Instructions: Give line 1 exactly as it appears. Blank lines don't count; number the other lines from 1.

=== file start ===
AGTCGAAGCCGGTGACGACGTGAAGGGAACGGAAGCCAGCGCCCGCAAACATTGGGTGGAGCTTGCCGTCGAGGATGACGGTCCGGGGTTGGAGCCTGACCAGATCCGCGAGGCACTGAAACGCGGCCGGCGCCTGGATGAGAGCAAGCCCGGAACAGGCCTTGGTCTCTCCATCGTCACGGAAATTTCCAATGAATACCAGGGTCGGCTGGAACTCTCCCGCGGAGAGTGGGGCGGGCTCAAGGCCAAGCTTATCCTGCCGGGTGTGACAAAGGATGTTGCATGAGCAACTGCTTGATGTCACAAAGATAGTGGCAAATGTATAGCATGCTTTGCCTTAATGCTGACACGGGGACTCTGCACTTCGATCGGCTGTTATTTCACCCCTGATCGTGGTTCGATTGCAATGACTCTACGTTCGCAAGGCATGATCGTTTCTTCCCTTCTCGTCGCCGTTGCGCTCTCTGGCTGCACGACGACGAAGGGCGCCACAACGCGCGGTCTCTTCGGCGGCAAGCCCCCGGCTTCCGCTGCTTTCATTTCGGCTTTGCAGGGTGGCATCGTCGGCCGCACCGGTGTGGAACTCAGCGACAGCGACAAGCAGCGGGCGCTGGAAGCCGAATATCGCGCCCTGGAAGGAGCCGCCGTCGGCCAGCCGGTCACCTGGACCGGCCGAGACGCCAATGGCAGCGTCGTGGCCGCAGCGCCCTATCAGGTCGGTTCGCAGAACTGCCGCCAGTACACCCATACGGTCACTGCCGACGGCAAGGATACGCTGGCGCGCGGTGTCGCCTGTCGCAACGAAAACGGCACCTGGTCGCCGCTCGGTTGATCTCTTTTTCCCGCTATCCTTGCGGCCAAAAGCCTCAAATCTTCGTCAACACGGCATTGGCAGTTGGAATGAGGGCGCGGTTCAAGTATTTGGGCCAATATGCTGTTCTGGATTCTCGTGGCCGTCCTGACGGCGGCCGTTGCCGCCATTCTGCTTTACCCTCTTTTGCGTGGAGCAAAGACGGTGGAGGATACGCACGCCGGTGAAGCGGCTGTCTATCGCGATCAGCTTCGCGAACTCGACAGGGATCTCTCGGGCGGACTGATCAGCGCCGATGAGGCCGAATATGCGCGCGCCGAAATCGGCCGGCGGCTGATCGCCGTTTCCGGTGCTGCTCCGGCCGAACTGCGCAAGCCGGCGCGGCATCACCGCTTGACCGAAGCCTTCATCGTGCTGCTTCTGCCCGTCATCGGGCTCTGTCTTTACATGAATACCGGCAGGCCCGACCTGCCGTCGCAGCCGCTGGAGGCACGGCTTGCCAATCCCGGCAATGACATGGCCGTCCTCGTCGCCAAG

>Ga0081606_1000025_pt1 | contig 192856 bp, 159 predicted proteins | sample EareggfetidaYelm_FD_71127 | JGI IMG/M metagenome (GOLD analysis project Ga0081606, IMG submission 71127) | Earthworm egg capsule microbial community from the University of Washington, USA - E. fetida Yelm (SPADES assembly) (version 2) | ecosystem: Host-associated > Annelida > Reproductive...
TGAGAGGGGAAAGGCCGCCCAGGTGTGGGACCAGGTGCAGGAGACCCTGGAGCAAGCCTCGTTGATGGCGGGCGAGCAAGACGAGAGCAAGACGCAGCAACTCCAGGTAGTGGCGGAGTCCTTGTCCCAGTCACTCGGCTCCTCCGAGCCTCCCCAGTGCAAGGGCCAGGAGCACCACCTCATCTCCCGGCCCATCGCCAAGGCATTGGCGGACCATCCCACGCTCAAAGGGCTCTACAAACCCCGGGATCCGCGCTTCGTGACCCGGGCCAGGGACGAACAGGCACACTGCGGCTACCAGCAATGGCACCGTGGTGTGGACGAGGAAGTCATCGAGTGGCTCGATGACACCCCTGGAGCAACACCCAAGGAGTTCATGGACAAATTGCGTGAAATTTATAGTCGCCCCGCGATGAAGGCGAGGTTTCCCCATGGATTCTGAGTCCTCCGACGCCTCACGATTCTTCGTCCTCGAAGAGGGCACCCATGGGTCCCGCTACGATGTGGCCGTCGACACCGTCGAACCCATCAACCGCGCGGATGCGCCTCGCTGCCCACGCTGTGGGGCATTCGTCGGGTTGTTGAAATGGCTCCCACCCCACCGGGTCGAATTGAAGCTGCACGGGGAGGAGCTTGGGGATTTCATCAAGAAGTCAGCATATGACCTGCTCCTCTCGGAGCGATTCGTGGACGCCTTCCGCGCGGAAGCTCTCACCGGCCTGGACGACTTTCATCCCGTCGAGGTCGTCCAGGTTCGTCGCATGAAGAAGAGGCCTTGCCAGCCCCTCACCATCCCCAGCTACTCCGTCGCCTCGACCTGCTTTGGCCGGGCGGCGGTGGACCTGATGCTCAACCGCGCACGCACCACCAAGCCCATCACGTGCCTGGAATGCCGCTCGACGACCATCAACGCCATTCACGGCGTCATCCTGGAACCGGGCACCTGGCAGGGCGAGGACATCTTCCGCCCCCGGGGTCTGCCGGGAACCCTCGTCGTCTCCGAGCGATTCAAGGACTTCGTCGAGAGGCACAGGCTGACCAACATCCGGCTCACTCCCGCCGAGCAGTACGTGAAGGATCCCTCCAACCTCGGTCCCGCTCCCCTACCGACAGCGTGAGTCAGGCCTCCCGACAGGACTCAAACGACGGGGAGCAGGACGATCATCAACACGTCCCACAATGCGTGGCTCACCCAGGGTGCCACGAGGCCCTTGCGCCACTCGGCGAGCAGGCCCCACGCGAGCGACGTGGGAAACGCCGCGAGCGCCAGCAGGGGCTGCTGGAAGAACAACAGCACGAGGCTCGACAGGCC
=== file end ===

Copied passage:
AGTCGAAGCCGGTGACGACGTGAAGGGAACGGAAGCCAGCGCCCGCAAACATTGGGTGGAGCTTGCCGTCGAGGATGACGGTCCGGGGTTGGAGCCTGACCAGATCCGCGAGGCACTGAAACGCGGCCGGCGCCTGGATGAGAGCAAGCCCGGAACAGGCCTTGGTCTCTCCATCGTCACGGAAATTTCCAATGAATACCAGGGTCGGCTGGAACTCTCCCGCGGAGAGTGGGGCGGGCTCAAGGCCAAGCTTATCCTGCCGGGTGTGACAAAGGATGTTGCATGAGCAACTGCTTGATGTCACAAAGATAGTGGCAAATGTATAGCATGCTTTGCCTTAATGCTGACACGGGGACTCTGCACTTCGATCGGCTGTTATTTCACCCCTGATCGTGGTTCGATTGCAATGACTCTACGTTCGCAAGGCATGATCGTTTCTTCCCTTCTCGTCGCCGTTGCGCTCTCTGGCTGCACGACGACGAAGGGCGCCACAACGCGCGGTCTCTTCGGCGGCAAGCCCCCGGCTTCCGCTGCTTTCATTTCGGCTTTGCAGGGTGGCATCGTCGGCCGCACCGGTGTGGAACTCAGCGACAGCGACAAGCAGCGGGCGCTGGAAGCCGAATATCGCGCCCTGGAAGGAGCCGCCGTCGGCCAGCCGGTCACCTGGACCGGCCGAGACGCCAATGGCAGCGTCGTGGCCGCAGCGCCCTATCAGGTCGGTTCGCAGAACTGCCGCCAGTACACCCATACGGTCACTGCCGACGGCAAGGATACGCTGGCGCGCGGTGTCGCCTGTCGCAACGAAAACGGCACCTGGTCGCCGCTCGGTTGATCTCTTTTTCCCGCTATCCTTGCGGCCAAAAGCCTCAAATCTTCGTCAACACGGCATTGGCAGTTGGAATGAGGGCGCGGTTCAAGTATTTGGGCCAATATGCTGTTCTGGATTCTCGTGGCCGTCCTGACGGCGGCCGTTGCCGCCATTCTGCTTTACCCTCTTTTGCGTGGAGCAAAGACGGTGGAGGATACGCACGCCGGTGAAGCGGCTGTCTATCGCGATCAGCTTCGCGAACTCGACAGGGATCTCTCGGGCGGACTGATCAGCGCCGATGAGGCCGAATATGCGCGCGCCGAAATCGGCCGGCGGCTGATCGCCGTTTCCGGTGCTGCTCCGGCCGAACTGCGCAAGCCGGCGCGGCATCACCGCTTGACCGAAGCCTTCATCGTGCTGCTTCTGCCCGTCATCGGGCTCTGTCTTTACATGAATACCGGCAGGCCCGACCTGCCGTCGCAGCCGCTGGAGGCACGGCTTGCCAATCCCGGCAATGACATGGCCGTCCTCGTCGCCAAG